In 1986, Patricia Bath filed for a medical patent for a novel method to remove eye cataracts. Bath was the first African American female physician to acquire a patent. Her patent has been referenced over 100 times since its filing and has been cited as recently as February 2022 by Gregg Scheller and Matthew N. Zeid in their steerable laser probe patent.
The patent data alone will not tell you that Bath was the first African American female physician to acquire a patent. The race of inventors, like gender, is not part of any data collected by the USPTO and would require attribution algorithms similar to the gender attribution currently conducted by the PatentsView team.
Dig Deeper into Patent Data
PatentsView provides an opportunity to look at women in innovation more broadly. With PatentsView’s bulk downloads data, you can now query the data to see counts and types of inventions by male and female inventors in the aggregate.
Last Fall, PatentsView hosted a symposium on the attribution of demographic information to inventors listed on patents with the USPTO’s Office of the Chief Economist. This symposium included updates on predicting gender and race using artificial intelligence and machine learning approaches, as well as insights on economic implications of these predictions to innovation policy.
These methods show how researchers can dig deeper into the data to reveal trends and opportunity gaps for inventors and entrepreneurs.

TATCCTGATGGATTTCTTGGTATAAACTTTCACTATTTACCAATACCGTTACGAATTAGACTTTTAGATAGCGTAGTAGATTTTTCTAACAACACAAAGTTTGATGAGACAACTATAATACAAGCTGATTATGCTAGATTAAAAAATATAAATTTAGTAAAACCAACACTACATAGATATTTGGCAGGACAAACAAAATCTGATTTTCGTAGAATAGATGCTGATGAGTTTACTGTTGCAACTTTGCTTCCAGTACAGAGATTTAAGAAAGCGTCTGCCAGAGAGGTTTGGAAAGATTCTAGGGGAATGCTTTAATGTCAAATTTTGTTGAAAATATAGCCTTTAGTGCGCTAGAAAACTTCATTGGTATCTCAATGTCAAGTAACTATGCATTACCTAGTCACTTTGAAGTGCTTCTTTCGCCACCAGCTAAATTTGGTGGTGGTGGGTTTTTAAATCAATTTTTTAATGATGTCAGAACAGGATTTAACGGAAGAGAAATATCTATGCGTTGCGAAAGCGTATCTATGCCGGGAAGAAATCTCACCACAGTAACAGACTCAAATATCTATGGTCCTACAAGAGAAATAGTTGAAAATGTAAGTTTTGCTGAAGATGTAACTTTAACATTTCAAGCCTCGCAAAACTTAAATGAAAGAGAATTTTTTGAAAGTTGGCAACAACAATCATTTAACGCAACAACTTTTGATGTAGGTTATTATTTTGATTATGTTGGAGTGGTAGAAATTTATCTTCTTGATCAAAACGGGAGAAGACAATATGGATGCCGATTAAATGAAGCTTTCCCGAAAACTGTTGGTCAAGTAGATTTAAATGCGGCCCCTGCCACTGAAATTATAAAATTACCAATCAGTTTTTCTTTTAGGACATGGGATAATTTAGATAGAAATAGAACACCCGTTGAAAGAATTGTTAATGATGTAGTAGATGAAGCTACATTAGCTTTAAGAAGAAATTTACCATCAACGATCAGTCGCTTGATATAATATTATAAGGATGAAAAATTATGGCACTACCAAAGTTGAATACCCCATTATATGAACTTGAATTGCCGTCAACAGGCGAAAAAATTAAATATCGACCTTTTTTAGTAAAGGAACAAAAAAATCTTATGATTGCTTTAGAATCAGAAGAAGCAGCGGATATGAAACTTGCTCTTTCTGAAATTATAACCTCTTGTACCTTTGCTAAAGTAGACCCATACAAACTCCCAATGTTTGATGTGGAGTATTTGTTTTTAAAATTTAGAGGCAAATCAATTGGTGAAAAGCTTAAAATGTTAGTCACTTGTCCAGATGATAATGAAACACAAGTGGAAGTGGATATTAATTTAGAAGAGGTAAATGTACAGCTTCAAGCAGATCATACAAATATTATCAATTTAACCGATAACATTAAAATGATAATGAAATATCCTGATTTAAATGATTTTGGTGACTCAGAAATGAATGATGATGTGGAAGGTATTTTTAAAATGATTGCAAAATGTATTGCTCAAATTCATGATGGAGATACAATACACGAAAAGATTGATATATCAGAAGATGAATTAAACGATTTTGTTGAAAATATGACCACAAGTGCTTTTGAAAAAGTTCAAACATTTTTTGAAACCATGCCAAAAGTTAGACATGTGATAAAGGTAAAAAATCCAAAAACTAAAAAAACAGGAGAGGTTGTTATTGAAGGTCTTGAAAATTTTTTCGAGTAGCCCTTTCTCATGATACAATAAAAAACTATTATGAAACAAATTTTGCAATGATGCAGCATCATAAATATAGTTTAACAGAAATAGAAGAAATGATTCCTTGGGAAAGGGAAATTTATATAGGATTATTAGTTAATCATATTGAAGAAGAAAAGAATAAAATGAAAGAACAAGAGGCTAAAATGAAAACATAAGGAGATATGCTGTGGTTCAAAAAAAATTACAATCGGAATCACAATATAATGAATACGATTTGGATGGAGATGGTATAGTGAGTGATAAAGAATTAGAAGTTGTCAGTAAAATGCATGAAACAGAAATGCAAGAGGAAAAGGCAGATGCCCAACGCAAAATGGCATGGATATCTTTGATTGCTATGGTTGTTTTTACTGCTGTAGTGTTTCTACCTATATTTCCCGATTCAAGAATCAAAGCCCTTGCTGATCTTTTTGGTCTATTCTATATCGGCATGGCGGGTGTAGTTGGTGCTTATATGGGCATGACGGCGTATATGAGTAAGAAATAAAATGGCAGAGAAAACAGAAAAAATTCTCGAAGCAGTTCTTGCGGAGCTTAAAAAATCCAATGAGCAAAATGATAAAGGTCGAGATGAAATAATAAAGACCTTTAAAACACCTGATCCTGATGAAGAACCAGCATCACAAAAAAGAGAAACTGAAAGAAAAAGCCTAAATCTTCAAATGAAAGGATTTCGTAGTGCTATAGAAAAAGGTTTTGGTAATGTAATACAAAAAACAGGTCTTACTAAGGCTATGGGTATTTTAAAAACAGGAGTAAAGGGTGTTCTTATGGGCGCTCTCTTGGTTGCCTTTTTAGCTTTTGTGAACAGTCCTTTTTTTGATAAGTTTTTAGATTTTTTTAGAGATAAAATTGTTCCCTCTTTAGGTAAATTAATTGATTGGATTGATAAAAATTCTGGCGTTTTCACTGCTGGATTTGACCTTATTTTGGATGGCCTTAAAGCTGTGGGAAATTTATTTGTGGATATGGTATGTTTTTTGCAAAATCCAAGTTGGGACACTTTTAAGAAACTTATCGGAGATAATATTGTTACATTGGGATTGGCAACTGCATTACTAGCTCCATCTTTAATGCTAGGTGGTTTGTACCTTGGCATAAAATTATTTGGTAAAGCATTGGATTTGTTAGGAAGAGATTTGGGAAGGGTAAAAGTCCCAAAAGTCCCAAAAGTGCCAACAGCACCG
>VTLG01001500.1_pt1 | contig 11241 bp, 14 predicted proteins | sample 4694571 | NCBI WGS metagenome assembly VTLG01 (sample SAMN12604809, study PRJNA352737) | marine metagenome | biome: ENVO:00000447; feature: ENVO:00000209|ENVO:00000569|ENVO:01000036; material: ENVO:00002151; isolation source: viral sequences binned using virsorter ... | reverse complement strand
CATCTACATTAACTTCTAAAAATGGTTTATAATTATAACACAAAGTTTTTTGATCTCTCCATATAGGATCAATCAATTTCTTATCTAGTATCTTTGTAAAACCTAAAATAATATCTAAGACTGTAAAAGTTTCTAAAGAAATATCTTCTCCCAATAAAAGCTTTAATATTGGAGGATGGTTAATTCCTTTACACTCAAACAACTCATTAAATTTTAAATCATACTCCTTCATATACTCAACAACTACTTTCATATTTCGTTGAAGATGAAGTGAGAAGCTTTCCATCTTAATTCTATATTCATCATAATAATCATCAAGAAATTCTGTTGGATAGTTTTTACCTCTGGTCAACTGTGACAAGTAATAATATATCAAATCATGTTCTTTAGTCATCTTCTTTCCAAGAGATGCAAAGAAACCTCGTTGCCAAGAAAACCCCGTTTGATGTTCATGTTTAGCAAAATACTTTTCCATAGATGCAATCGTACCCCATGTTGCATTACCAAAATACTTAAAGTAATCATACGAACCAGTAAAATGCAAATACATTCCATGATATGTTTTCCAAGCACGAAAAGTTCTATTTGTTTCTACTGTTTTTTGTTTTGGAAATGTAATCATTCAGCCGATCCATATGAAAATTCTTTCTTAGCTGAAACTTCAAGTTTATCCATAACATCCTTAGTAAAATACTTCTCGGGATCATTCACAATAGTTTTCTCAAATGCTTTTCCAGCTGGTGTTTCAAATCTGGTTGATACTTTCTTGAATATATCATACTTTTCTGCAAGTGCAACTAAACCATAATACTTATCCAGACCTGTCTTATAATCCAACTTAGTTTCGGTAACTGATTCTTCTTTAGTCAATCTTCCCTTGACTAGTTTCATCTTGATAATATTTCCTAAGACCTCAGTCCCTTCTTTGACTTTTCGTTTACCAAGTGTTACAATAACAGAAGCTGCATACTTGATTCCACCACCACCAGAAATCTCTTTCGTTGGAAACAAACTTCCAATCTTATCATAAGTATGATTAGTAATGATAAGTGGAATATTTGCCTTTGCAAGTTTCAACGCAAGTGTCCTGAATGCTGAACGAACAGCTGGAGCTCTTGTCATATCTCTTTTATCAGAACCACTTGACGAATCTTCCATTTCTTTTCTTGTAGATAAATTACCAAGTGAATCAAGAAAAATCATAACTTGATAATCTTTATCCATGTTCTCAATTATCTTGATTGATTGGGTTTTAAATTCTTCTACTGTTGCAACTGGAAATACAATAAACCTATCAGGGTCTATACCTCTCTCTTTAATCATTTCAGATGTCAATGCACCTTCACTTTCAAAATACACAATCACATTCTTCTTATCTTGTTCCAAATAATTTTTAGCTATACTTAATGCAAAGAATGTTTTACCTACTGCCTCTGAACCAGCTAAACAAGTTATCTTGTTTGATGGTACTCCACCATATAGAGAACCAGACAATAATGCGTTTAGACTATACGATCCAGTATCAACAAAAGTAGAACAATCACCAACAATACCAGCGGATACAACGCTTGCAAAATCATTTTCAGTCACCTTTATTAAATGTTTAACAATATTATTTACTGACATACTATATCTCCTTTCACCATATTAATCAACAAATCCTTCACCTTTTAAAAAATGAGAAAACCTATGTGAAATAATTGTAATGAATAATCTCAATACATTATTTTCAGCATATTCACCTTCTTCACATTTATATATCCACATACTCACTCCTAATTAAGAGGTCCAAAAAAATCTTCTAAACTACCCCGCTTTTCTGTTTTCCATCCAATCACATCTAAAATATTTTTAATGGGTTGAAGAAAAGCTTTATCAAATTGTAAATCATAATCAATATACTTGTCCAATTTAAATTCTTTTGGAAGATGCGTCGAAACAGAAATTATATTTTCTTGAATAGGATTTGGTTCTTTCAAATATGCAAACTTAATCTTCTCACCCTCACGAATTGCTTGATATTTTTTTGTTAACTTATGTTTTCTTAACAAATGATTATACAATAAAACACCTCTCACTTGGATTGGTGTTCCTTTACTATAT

Looking Toward the Future
The breadth of PatentsView’s mission has evolved as the project matures. Beginning in 2012 with an endeavor to connect and show the work of unique inventors over time and place, the PatentsView project has expanded the scope of its connection and discernment efforts to the assignees, locations, attorneys, and gender of inventors involved in patenting the country’s latest innovations.
With the pursuit of disambiguation algorithms becoming more advanced in what they can identify from publicly available information on inventors and their patents, there is a need to consider the methods and implications for this line of inquiry.
For gender attribution, the algorithm assigns the likelihood of the inventor being “male” based on the person’s name and their location in the world. The other options for the inventor are “not male,” aka female in this dichotomous view of gender, and “unassignable,” meaning that the algorithm was not able to confidently assign male or not-male to the inventor.
A similar method could be applied to the likelihood of an inventor being of a certain race, nationality, or ethnicity. There are a variety of algorithms available using numerous different methodologies and each has unique advantages and disadvantages in terms of accuracy, expense, and time.
What do you think about the future of race attribution in innovation? Tell us in the forum.